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Tuesday, November 27, 2007


They triumphed over him by the blood of the Lamb and by the word of their testimony; they did not love their lives so much as to shrink from death. – Revelation 12:11.

8. His Romantic Marriage. In 1872 Mr. Meech, of Peking, had married a Miss Prankard, of London. Gilmour frequented this home, saw a picture of Miss Emily Prankard hanging on the wall and heard the family speak of her frequently. In his lonely hours in the desert he had taken the matter of a suitable companion to the Lord and asked Him to send one that would help in his work. Gilmour, though he had not seen the lady or written her a line before, wrote her a letter in January, proposing marriage. Later, in the spring, he went up country and returned about July, to find he was an accepted man. He had written his parents at the time he made the proposal but that letter was delayed. Imagine their surprise when they received a letter from an unknown lady in London, telling of her engagement. Some thought he was running a great risk, but he assured them that he was at ease, for he had asked the Lord to provide.

When the bride-to-be visited his parents they were much pleased and said she would suit him well. Her first glimpse of her husband was from a boat near Tientsin as he stood on a lighter coming out to meet her. He was dressed in an old overcoat and had a large woolen comforter around his neck, -- for it was cold, -- not the usual method to make a favorable impression. She landed on Thursday and the following Tuesday, December 8, 1874, they were married. He afterwards wrote,
"She is a jolly girl, as much, perhaps more, of a Christian and a Christian missionary than I am."

9. Home Life. Companionship meant much to Gilmour. Circumstances were such that their first year was spent almost entirely in Peking. He made occasional trips to fairs at important centers, but not until April 7, 1876, did Mr. and Mrs. Gilmour take a tour into Mongolia proper. It covered a period of 156 days, during which time she picked up the language rapidly and accurately. The experience, however, was more than novel; dust storms and the continuous round of millet and mutton as food tried her greatly. While she was happy to endure for the work's sake, it was a great relief to get back to Peking again. Gilmour turned his attention to preparing two publications, one on striking incidents from Daniel, and the other the story of salvation, both published by the Religious Tract Society for him. These vacations from the plain were decidedly necessary, for the loneliness of the desert was too great a strain to endure all the time.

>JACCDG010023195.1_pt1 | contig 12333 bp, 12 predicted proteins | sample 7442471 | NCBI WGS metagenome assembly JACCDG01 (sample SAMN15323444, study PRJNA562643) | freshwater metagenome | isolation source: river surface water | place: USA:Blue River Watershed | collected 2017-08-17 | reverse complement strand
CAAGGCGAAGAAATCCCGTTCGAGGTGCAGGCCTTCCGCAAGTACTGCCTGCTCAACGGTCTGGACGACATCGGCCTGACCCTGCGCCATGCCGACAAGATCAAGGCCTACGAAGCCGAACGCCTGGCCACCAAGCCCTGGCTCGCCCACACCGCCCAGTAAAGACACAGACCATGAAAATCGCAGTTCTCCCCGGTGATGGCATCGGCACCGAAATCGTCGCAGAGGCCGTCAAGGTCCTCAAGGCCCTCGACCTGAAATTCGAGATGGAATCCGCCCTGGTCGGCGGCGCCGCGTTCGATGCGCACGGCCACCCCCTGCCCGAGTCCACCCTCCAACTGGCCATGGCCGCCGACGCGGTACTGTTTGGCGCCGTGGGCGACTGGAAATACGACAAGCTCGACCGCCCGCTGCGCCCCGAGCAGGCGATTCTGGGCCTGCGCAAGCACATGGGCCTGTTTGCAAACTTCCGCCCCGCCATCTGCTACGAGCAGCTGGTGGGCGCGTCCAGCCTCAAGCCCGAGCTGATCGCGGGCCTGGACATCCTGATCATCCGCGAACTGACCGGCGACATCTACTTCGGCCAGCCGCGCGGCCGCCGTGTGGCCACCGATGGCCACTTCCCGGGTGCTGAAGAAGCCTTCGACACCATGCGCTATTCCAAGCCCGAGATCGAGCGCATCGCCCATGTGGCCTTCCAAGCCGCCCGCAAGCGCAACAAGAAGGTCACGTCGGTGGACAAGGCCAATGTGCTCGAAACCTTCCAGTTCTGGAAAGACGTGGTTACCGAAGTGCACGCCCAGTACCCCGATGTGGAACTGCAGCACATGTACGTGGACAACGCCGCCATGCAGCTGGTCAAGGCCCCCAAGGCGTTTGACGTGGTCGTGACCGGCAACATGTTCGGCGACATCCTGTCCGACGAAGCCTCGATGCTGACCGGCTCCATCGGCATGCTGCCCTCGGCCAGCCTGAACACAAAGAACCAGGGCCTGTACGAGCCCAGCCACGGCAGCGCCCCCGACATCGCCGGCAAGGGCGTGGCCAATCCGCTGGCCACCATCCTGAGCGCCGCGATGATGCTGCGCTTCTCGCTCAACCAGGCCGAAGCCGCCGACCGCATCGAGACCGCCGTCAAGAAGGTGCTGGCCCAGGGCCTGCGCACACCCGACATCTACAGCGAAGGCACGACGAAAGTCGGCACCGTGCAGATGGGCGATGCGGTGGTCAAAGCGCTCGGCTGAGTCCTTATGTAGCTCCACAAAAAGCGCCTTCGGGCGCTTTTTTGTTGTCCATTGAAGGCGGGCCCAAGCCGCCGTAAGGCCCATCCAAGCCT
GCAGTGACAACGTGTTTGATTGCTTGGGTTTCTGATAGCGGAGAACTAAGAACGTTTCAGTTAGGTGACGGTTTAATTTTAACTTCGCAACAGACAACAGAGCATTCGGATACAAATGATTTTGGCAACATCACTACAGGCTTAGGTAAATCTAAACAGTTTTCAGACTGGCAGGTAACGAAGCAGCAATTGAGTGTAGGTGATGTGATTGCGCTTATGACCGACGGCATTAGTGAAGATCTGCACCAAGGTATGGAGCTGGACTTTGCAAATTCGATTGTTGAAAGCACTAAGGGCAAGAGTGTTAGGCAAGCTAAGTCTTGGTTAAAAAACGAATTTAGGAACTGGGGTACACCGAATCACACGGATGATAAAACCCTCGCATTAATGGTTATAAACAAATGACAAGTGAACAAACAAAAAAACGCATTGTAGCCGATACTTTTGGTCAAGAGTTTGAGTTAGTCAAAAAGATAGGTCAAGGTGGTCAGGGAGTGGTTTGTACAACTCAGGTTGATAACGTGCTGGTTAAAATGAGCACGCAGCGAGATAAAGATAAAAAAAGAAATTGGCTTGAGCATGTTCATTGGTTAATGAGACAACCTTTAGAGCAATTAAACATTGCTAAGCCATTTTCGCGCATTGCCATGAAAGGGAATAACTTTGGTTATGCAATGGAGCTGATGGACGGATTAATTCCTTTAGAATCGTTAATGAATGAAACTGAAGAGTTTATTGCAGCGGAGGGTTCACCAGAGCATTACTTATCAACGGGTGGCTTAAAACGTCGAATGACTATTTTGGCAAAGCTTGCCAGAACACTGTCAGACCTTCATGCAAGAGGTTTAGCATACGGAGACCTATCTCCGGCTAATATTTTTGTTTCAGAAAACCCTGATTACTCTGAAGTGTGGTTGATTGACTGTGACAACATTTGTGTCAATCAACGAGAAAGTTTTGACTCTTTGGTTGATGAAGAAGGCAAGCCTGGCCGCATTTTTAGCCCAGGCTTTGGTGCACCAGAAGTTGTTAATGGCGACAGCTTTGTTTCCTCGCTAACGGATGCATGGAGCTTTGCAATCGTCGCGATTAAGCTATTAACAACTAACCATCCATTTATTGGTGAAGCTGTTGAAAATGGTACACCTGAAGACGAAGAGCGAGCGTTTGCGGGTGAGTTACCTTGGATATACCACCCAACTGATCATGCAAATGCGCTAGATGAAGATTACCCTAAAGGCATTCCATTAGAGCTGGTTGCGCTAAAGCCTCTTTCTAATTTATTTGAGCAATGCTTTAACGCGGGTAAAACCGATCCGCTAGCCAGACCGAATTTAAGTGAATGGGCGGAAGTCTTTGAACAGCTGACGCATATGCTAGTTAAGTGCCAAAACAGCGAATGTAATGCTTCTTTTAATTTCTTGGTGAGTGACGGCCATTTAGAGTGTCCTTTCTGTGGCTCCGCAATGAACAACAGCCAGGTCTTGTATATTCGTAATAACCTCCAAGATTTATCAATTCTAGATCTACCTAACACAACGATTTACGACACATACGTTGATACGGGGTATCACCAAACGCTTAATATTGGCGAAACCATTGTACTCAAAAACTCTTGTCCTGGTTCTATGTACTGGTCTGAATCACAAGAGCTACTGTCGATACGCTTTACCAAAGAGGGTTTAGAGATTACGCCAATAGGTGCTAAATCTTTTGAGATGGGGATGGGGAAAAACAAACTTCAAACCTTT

10. Encouragements. Once Rev. Lewis and Gilmour visited Hsiao Chang, five days distant from Tientsin. The district was famine stricken. They preached to audiences of from 130 to 300, people who were eager to learn to sing Gospel songs. Gilmour declared the service of song was a most powerful method of introducing Christ. His discourses were simple, full of illustrations from his own life, and with such earnestness and directness as gave them great force. When during the winter he was in Peking, he would hunt out the homes of Mongols and talk with them about Jesus. He peddled the Bible and often had opportunity to read to groups that gathered about him. They came from various parts of Mongolia and thus the Gospel was sent into almost every part of the country.